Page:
Numbers 1 continued — controversy over translation of the Hebrew word ’elef as ‘thousand’

Some Jewish and Messianic scholars are feverishly debating whether the word “elef” (Strong’s lexicon Nos. 504 and 505) in Numbers 1 and the counting of the fighting men of the 12 tribes means “clans” or “thousands.” There’s more controversy in Judaism over this one Hebrew word than any other Hebrew word in the TaNaK.

Richard explains the controversy and gives us some tools on how to wade through all the scholarly debates on this issue. Judges 6 and the book of Chronicles gives us some insight into this controversy as well.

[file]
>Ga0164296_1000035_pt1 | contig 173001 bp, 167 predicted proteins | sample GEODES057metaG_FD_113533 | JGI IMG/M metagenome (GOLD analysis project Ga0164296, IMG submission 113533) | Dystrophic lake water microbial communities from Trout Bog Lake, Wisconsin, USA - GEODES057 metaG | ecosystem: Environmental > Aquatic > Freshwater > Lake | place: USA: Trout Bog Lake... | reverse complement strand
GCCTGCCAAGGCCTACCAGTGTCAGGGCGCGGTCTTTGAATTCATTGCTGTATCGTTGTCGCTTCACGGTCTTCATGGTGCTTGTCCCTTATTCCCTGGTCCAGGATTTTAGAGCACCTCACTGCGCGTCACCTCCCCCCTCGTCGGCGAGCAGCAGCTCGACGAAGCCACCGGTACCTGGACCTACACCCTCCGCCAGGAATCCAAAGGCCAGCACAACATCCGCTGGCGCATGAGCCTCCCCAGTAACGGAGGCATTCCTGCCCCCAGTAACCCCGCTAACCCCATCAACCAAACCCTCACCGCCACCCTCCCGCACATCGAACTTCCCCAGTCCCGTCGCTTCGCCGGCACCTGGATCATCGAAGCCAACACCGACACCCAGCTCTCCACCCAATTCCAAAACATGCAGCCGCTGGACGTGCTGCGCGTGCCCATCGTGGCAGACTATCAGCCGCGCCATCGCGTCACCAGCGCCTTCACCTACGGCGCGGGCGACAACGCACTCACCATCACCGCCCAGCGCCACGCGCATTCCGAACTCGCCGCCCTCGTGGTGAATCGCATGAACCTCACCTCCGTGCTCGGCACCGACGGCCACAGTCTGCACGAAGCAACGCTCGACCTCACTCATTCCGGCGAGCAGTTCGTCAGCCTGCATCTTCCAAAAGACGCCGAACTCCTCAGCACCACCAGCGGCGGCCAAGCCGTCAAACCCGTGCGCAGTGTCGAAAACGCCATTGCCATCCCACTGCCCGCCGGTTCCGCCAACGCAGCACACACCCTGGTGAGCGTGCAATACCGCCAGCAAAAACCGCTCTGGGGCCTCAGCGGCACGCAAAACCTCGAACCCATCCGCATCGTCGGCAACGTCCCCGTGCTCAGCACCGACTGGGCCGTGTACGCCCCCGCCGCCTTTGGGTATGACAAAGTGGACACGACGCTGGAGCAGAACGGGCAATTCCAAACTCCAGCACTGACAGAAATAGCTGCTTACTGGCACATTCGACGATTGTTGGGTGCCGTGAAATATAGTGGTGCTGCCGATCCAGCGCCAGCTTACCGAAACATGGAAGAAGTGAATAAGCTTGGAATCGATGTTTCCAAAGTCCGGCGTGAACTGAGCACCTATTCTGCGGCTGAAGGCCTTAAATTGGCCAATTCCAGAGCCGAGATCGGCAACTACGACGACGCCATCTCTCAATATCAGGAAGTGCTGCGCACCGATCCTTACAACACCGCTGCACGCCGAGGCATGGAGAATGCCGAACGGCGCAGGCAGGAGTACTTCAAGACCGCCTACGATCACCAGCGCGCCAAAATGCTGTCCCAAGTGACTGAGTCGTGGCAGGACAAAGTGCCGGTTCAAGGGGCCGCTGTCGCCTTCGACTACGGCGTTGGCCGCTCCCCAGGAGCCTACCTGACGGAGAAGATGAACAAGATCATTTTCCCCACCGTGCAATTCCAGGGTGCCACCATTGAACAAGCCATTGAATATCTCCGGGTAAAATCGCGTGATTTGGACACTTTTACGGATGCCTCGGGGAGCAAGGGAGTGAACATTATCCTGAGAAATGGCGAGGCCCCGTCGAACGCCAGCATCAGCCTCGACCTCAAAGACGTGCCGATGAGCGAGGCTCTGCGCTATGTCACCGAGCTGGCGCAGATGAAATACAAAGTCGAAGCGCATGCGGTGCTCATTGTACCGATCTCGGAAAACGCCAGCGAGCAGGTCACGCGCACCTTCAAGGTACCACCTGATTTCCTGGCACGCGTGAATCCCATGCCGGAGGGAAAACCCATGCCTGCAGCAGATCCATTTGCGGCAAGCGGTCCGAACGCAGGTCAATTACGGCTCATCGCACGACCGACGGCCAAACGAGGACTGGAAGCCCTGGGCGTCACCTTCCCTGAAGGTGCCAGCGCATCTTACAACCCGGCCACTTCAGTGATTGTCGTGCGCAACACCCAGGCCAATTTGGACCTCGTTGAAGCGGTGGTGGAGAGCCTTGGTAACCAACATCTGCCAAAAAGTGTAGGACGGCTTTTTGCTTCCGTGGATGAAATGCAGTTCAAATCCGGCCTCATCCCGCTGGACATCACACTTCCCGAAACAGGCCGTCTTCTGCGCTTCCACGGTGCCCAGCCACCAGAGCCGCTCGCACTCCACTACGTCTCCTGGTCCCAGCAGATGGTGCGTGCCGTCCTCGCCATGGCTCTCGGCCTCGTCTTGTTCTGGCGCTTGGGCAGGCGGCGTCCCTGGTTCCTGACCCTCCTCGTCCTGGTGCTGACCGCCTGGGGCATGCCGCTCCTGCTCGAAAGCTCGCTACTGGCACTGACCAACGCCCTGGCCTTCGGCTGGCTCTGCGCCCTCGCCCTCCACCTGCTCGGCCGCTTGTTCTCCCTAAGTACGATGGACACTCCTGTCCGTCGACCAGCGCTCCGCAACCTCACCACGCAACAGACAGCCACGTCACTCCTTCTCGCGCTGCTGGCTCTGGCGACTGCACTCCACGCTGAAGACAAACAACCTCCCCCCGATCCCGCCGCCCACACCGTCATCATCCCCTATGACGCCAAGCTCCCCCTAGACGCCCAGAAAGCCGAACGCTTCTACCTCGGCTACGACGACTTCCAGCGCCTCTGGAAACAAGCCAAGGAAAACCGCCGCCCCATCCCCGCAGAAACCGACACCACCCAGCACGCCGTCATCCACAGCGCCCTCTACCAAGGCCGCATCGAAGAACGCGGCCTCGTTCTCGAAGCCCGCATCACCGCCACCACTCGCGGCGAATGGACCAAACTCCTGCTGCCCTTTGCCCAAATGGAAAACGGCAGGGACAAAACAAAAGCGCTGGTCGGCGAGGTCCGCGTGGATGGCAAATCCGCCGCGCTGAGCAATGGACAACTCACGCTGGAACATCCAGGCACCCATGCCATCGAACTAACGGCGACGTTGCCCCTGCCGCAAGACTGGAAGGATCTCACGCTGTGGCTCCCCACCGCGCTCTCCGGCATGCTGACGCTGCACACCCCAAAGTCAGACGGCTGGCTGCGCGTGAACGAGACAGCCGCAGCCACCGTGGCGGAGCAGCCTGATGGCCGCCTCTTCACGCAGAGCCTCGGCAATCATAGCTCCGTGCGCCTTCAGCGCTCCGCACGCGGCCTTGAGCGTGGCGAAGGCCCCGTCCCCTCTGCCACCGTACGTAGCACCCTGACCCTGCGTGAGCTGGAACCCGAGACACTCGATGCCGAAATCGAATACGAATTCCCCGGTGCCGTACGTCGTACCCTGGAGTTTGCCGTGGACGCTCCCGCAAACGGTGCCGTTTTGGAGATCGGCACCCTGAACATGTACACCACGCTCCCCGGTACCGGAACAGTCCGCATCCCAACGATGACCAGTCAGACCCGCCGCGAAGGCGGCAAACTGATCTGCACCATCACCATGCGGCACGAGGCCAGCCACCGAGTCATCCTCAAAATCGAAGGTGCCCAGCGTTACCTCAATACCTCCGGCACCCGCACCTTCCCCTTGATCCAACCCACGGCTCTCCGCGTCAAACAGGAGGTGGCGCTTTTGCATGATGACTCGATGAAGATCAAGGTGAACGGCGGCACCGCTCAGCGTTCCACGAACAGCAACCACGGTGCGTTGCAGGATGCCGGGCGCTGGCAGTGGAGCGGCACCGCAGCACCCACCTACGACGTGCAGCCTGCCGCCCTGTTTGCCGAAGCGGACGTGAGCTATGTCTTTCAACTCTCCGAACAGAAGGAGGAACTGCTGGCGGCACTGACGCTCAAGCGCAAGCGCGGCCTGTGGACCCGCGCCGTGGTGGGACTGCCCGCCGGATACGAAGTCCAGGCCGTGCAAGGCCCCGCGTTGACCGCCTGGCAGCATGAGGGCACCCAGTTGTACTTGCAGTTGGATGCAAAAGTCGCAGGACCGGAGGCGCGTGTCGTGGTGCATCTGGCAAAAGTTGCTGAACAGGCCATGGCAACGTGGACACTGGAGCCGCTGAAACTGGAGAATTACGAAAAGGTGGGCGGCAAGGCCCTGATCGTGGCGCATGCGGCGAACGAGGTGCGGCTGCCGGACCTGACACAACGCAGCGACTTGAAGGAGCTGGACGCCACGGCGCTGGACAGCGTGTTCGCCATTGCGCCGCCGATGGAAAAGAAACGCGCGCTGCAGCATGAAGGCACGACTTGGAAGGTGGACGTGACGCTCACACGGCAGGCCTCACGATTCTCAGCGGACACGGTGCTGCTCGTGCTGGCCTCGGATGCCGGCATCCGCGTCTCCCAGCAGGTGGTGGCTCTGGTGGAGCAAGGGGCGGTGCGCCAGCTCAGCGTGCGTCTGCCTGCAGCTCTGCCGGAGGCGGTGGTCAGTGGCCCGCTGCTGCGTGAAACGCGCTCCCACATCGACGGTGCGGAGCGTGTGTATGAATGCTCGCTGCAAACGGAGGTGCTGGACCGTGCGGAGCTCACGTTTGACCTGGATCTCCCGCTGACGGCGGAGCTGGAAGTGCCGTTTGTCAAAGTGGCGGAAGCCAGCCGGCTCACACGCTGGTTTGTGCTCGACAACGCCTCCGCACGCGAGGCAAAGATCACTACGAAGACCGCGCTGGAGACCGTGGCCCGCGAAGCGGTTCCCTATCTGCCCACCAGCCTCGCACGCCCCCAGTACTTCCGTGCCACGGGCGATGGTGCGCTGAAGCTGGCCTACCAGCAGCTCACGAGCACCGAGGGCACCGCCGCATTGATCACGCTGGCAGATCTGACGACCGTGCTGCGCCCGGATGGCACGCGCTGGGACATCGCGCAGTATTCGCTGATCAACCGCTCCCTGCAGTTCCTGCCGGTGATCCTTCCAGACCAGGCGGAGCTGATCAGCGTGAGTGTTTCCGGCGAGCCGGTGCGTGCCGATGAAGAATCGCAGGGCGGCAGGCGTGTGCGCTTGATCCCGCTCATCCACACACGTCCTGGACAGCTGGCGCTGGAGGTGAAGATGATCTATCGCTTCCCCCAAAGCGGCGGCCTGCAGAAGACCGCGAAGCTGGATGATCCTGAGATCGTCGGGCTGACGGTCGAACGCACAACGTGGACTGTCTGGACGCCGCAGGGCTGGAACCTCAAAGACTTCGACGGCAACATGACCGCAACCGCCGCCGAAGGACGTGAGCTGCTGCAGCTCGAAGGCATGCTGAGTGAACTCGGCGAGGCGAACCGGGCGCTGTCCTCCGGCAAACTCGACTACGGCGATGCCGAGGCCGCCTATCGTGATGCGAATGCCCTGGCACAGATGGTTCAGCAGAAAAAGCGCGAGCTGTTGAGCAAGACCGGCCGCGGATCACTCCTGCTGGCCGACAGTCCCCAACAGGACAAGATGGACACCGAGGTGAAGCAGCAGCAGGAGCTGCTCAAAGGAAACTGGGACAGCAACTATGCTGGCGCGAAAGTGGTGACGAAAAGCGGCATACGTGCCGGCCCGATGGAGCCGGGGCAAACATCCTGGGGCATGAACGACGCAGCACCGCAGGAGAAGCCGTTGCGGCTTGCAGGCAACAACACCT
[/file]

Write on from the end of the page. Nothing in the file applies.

Thought Questions

Where did God send the people of Israel?

How many people died at the Golden Calf?

How is the word elef used when counting other items like shekels and animals?

How many tribes were counted?

Which tribe was excluded from the count?

How is the count at the end of Numbers different?

How many years did they wander in the wilderness?

How would that have affected population growth?

What was the counting of the men of the Levites from age of 30-50?

What is the importance of the age of 20?

What is the importance of the age of 30?

How is the census recorded in Chronicles relevant?

Does the effort to argue vehemently with fellow believers on this point profitable?

Reader: Dave De Fever. Speaker: Richard Agee.

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